Tuesday, November 18, 2008

2400 Pine Garth Run. "New Listing," New MLS #, New Price, New Agent. Again.

Back in August we had a post about 2400 Pine Garth Run. It was part of the "Accidental Landlord" series: owners who could't sell their houses were listing them as rentals.

2400 Pine Garth Run was available for $799,900 to "own," or $3,000 a month to rent. It was a FSBO (For Sale By Owner). You can read the post linked above, but of course the Craigslist rental and "for sale" ads have long expired.

But 2400 Pine Garth Road is back, this time with a new MLS, #459434, an actual REALTOR, and the "new" price of $695,000 for a 5 bed/3 bath, 4500 sq feet 90's reno of a 60's structure on a couple acres, with a possible link to William Faulkner.

The County records show that this place last changed hands in the year 2000 for $360,000.

That's nearly a 100% "appreciation" viz. current asking price in eight years. Only "possible" in a bubble.

Last time we posted about this place, an email correspondent sent info about the various times, price points, MLS #s, and agents this place has had over the past several years. It's been on the market repeatedly.


IOHO: we're in an unprecedented global financial/credit crisis. Nothing like this has ever hit local, regional, national RE. Maybe the calculation needed for selling is that of how things "used to be" --a "realistic" annual appreciation of 3%. Following this logic, do the math. You'll see what an Asking for 2400 Pine Garth Run would be if there wasn't a bubble.

That's a big "if."

8 comments:

Anonymous said...

an appreciation of 3% is actually quite generous. in the past when houses weren't looked upon as investments like stock shares, appreciation was about 1.5% annually.

this is a nice area. but i've seen the house on the market over and over. is it just pricing that's the issue?

Montpellier said...

Anonymous - is that 1.5% real (or nominal) appreciation? Housing has traditionally been a very good inflation hedge - that is, all other things being equal (local economic activity), property values stay in line with inflation. I've heard the 3% number too, but I believe that was nominal, not inflation adjusted, and that most real estate has been static or declined (as the housing stock ages).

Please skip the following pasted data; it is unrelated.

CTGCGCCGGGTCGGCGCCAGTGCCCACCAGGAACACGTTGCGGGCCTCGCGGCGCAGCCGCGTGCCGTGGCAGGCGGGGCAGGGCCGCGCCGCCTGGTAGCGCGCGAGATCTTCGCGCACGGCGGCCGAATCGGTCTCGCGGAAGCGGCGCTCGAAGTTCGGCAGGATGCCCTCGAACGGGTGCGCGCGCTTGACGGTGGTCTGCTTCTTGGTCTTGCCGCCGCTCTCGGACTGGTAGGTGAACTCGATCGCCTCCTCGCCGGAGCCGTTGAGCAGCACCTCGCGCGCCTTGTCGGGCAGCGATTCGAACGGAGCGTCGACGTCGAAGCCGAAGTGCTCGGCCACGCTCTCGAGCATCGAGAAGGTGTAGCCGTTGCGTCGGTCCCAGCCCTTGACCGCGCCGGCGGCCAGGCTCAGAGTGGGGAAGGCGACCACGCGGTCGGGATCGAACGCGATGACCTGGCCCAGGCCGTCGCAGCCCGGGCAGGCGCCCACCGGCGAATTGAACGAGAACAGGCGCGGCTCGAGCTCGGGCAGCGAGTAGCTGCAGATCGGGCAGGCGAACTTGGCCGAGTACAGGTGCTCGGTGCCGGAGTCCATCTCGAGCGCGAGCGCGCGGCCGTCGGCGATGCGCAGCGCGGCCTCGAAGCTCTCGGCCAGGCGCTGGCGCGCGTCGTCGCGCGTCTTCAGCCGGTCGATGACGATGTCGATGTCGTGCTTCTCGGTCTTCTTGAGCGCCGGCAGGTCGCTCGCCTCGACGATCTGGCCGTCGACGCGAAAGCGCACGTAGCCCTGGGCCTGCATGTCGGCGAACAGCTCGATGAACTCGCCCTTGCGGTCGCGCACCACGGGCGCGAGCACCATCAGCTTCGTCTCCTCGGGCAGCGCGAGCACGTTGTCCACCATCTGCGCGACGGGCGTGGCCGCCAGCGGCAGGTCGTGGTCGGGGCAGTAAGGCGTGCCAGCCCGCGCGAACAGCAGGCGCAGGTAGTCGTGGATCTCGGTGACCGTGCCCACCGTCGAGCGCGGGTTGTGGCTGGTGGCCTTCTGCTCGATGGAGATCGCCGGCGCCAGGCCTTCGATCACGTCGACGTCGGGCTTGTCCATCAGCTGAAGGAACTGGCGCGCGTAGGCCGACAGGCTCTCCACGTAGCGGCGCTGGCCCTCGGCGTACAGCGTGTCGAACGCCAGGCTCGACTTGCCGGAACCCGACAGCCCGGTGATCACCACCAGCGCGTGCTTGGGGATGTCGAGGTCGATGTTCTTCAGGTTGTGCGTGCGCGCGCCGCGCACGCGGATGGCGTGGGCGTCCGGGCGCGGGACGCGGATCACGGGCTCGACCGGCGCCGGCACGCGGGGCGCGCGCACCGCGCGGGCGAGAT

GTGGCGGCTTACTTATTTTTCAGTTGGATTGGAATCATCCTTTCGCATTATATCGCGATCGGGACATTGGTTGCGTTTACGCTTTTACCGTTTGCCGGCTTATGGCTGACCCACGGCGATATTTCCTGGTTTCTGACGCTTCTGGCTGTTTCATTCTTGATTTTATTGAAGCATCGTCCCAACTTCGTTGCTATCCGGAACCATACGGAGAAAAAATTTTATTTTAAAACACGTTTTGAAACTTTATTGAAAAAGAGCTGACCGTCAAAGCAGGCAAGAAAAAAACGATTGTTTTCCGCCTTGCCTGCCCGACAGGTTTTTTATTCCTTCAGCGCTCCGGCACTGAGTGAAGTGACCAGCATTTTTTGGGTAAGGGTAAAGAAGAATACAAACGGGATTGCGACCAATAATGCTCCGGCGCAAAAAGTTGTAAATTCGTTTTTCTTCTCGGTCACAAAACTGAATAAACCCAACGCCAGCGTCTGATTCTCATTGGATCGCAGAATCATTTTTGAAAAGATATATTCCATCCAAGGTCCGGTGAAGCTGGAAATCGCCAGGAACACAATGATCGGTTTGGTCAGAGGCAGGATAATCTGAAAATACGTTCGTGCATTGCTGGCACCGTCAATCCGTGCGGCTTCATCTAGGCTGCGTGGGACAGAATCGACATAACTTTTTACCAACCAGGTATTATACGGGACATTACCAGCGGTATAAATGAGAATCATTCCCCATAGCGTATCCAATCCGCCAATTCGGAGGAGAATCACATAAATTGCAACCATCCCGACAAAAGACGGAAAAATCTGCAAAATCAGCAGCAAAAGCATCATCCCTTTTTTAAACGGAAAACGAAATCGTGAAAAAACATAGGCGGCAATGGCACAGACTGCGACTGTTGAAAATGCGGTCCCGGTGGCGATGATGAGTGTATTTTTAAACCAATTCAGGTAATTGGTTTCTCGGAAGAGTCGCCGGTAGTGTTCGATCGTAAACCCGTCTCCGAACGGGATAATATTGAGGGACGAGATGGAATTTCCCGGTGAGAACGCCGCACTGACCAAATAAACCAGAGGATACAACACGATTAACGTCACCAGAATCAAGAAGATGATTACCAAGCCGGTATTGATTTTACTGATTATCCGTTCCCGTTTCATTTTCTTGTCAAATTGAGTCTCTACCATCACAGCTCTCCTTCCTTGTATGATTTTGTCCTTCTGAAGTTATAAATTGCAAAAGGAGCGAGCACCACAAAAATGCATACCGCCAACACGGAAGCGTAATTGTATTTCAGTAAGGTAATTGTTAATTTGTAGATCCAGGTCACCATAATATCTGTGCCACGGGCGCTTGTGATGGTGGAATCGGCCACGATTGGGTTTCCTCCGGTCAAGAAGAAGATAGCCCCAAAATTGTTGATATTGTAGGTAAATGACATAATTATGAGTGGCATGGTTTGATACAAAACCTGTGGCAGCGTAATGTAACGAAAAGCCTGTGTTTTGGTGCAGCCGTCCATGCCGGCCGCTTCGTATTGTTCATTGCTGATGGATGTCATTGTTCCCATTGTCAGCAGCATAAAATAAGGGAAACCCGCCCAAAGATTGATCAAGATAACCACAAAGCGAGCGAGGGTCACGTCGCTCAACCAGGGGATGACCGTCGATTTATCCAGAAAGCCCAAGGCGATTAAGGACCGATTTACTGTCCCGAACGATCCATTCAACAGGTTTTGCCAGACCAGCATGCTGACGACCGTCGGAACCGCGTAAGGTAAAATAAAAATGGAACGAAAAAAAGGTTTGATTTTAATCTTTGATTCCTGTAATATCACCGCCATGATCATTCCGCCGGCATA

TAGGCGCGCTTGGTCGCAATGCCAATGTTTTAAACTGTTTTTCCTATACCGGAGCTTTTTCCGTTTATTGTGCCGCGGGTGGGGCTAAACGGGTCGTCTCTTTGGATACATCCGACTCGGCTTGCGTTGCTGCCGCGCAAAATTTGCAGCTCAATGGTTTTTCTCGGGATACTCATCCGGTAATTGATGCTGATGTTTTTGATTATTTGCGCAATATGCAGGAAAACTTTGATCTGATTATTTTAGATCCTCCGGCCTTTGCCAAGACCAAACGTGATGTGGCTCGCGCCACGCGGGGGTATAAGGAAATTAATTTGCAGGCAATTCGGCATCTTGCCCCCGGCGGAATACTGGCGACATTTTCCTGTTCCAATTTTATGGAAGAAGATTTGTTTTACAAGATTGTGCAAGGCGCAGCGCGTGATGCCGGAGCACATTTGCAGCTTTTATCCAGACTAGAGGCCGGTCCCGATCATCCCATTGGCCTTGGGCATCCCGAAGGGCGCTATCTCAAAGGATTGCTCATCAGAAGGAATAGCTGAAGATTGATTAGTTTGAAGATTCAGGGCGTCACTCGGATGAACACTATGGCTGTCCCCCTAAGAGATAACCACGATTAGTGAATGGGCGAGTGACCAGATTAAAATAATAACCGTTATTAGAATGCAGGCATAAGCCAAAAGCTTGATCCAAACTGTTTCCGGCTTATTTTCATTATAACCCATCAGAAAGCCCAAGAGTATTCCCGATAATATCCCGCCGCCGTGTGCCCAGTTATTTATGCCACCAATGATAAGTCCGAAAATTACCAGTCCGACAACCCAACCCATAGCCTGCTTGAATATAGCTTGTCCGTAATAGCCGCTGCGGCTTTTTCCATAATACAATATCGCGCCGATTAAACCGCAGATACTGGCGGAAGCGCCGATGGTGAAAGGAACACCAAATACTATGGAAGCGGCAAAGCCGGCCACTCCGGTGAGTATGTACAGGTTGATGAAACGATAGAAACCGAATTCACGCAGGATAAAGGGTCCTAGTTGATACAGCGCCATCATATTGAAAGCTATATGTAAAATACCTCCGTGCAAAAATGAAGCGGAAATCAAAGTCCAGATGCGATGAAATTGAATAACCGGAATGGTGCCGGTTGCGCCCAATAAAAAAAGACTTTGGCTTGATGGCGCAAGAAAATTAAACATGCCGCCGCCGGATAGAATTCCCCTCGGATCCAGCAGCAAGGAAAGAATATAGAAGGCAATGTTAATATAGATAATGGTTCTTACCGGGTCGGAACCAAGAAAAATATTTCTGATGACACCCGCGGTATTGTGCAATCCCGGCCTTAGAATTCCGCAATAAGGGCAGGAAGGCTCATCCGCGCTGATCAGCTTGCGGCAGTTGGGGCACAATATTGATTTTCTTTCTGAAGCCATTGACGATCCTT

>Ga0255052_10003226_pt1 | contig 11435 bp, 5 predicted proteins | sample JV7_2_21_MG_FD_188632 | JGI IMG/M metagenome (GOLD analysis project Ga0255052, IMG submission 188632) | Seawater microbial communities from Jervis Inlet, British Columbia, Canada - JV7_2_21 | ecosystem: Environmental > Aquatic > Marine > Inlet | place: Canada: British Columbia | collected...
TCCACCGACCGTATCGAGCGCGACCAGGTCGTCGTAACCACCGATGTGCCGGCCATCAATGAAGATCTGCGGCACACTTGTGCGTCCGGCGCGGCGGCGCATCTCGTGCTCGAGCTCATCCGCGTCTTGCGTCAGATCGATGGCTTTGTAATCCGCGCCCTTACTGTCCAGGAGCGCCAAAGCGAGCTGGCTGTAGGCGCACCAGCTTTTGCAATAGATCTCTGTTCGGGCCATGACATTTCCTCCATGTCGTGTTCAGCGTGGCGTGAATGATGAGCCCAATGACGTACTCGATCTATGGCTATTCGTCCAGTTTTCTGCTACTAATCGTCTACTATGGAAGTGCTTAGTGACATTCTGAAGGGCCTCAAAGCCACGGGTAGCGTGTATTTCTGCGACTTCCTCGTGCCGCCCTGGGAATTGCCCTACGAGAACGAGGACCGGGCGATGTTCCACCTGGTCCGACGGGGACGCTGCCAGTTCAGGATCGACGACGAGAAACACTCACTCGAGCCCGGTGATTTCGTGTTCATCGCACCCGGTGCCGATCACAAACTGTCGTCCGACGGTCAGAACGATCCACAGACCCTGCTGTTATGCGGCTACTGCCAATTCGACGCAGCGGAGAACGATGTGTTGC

I don't know the house to comment on the pricing.

brooklyn bob said...

I'm going to go out on a limb here and suggest that anybody who's had the dough to buy in Western Albemarle also, most likely, just lost a wad in the recent crash. Like 40% of their stock value and/or retirement fund.

So who's the customer for this place?

And who, I'm wondering, are the customers for the new listings of land on mycaar? Incredibly beautiful acreage priced at about $4M by an owner/agent.

Who's buying? Not developers. Not foreign nationals, now that we've dragged everybody else's economy down with ours. And not Joe Local Millionaire.

Ut-oh, as Brian Setser says ("Follow the Money").

craigger said...

1.5% number is real appreciation. I think a lot of houses in Cville are overpriced. But in 2000, cville was one of the cheapest markets in the country. I think that was unwarranted given the flood of retirees that are flocking here from DC.

1.5% real appreciation would be about 5% nominal appreciation per annum since 2000, or a 48% cumulative increase. Which for this house would be an increase from 360k to 531k. I would be a buyer for 3k+ sqft with 2 acres off garth in that school district for 531k.

go dog go said...

craigger has done some good math, imho. BUT 360K was probably overvalued in 2000, even in location/school district, and given acreage, even if cville was undervalued then....

so if i were buying, i'd knock off a little more, given original overvaluation AND the fact that even if I paid 531K today, i couldn't be sure to unload it for same tomorrow, or in spring when the recession worsens.

plus you have to consider the rel. big carbon footprint.

then again there's the William Faulkner angle which might add value for some buyers ;0)

Anonymous said...

further away but much more land and a substantial house for less cash

MLS# 459469

new listing

Anonymous said...

VFord- This was my old home and it was wonderful. The asking price is very high as any owner would have the same complaints that we did. Too close to a busy road that USED to allow for passing before they put the double line. The fence cured a part of that, but it's too close to a busy road for $695K. The Faulkner bit is made up I believe. It was never a hunting cabin when we bought it. Just a nasty little house with T11 siding. My father, Jeff Easter, did a HUGE number on this house and it was a nice place to grow up. One day it will sell...when priced right!

Real C'ville - The Bubble Blog said...

Appreciate the insight on the property!

The price hasn't come down in the past four months, though many properties have had price adjustments in the past 10 days...With more properties coming on the market every day, DOM growing, and considering that Charlottesville is a designated declining market, one would expect an adjustment. HELOC?

So you're right, it still is too high, and coming from someone in the biz, perhaps seller might take note! If you read earlier comments, there's one from "Craigger," a market watcher/buyer who always has sound reasoning for his math/pricing...his pricing is $531K. Wonder if that has changed as the economy deteriorated....

A big issue with any house priced between $500 & $1M in this area is that they're aimed at "average" buyers, not buyers who have millions. "Average" buyers nowadays have to come up with 20% down payments to get a Jumbo loan...since Americans aren't savers and since many just lost lots of $ in the stock market, this kind of "average" buyer is harder to find....

It will be interesting to see what the Spring brings for this property....